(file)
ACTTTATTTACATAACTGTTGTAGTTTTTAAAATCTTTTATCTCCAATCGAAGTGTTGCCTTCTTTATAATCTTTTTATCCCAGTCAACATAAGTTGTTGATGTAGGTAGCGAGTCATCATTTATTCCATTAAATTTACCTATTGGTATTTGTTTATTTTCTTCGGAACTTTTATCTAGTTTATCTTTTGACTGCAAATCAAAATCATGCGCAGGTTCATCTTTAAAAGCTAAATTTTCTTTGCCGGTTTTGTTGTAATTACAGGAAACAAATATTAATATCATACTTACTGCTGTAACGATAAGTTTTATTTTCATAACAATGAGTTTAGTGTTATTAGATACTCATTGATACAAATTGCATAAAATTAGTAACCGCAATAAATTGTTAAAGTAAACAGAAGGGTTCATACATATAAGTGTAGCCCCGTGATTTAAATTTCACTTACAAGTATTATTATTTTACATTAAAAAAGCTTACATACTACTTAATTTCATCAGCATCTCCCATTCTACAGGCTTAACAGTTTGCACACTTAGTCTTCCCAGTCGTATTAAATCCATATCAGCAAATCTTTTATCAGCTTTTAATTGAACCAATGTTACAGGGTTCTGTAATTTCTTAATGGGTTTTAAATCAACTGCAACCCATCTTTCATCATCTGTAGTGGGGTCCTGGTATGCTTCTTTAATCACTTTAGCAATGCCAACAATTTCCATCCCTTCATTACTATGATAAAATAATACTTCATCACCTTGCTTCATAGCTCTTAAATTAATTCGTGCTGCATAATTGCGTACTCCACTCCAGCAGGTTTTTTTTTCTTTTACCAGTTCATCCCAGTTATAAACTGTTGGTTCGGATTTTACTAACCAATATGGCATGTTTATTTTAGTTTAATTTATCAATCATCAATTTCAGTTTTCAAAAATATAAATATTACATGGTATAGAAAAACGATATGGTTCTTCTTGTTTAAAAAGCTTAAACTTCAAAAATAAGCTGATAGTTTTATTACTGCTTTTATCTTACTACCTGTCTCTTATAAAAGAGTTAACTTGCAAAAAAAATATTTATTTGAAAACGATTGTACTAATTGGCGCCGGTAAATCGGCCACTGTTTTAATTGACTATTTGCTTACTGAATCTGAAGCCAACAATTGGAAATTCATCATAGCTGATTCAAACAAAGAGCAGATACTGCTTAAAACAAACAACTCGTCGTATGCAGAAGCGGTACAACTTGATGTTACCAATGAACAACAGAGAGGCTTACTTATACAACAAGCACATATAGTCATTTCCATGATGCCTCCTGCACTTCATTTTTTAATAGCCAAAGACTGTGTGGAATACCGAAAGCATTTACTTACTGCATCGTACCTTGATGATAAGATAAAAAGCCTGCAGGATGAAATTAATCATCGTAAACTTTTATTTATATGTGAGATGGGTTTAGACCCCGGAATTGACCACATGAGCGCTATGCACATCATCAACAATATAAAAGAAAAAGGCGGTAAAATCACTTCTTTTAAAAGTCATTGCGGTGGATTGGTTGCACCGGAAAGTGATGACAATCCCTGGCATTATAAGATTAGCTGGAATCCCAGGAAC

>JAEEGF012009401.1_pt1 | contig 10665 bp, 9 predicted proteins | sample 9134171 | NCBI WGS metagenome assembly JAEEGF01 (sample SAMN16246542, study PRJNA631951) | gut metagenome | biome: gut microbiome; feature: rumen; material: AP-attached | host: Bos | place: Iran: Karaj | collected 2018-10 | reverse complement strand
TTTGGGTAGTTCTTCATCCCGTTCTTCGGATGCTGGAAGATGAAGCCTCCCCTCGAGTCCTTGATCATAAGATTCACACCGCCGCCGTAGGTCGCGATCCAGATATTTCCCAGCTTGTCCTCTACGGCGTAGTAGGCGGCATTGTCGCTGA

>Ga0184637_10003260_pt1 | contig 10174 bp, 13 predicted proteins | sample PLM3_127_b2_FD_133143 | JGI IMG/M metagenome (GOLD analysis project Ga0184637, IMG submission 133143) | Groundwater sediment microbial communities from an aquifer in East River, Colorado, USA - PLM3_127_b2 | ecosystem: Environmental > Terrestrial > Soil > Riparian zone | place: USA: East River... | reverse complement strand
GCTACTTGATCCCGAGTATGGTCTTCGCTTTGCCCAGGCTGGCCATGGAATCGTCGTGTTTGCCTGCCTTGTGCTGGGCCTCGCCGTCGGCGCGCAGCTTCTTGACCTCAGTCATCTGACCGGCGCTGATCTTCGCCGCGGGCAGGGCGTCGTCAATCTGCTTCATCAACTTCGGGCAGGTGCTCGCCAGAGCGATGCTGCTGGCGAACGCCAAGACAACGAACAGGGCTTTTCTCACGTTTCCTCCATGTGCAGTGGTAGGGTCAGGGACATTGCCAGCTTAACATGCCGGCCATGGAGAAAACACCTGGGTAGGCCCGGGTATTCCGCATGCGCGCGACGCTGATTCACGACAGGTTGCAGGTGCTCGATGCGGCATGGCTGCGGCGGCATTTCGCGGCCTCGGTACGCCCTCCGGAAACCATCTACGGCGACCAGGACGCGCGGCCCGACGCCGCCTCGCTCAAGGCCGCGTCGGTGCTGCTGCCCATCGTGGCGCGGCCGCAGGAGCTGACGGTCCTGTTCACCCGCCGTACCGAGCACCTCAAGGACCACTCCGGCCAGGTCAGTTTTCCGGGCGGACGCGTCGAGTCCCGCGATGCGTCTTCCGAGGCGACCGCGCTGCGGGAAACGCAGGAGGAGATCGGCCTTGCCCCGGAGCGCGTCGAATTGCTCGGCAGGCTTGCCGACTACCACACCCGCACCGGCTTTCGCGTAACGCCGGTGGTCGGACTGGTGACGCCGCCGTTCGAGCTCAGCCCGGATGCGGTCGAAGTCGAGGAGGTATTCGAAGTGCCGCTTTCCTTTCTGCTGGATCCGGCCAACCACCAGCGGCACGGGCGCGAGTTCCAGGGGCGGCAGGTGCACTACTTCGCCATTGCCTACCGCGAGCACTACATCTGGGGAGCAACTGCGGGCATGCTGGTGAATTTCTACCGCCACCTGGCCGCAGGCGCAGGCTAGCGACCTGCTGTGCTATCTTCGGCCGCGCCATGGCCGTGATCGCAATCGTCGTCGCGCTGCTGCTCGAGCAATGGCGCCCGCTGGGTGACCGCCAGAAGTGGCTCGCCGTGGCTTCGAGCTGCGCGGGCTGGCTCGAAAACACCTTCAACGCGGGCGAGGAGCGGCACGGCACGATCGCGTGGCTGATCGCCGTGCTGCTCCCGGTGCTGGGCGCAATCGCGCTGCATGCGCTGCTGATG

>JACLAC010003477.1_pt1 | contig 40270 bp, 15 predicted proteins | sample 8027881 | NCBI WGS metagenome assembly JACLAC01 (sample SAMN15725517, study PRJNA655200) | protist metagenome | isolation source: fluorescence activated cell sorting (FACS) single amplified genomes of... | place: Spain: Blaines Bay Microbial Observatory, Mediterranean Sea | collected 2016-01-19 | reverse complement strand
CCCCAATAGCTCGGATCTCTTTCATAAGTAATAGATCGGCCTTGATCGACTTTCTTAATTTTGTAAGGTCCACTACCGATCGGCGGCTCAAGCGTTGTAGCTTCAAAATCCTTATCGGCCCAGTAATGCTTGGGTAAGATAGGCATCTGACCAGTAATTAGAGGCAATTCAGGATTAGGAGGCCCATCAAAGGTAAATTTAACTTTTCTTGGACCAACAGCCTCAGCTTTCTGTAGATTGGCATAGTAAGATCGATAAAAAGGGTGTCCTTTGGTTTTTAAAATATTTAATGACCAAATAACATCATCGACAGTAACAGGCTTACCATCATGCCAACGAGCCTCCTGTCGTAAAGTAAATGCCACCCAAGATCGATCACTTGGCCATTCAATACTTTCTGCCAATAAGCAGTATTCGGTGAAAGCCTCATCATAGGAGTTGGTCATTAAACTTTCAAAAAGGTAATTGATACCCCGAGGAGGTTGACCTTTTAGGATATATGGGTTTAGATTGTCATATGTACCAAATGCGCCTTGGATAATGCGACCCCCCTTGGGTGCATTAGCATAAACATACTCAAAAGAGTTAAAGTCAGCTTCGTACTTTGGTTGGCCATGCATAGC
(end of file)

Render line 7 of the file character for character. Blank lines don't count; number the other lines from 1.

CCCCAATAGCTCGGATCTCTTTCATAAGTAATAGATCGGCCTTGATCGACTTTCTTAATTTTGTAAGGTCCACTACCGATCGGCGGCTCAAGCGTTGTAGCTTCAAAATCCTTATCGGCCCAGTAATGCTTGGGTAAGATAGGCATCTGACCAGTAATTAGAGGCAATTCAGGATTAGGAGGCCCATCAAAGGTAAATTTAACTTTTCTTGGACCAACAGCCTCAGCTTTCTGTAGATTGGCATAGTAAGATCGATAAAAAGGGTGTCCTTTGGTTTTTAAAATATTTAATGACCAAATAACATCATCGACAGTAACAGGCTTACCATCATGCCAACGAGCCTCCTGTCGTAAAGTAAATGCCACCCAAGATCGATCACTTGGCCATTCAATACTTTCTGCCAATAAGCAGTATTCGGTGAAAGCCTCATCATAGGAGTTGGTCATTAAACTTTCAAAAAGGTAATTGATACCCCGAGGAGGTTGACCTTTTAGGATATATGGGTTTAGATTGTCATATGTACCAAATGCGCCTTGGATAATGCGACCCCCCTTGGGTGCATTAGCATAAACATACTCAAAAGAGTTAAAGTCAGCTTCGTACTTTGGTTGGCCATGCATAGC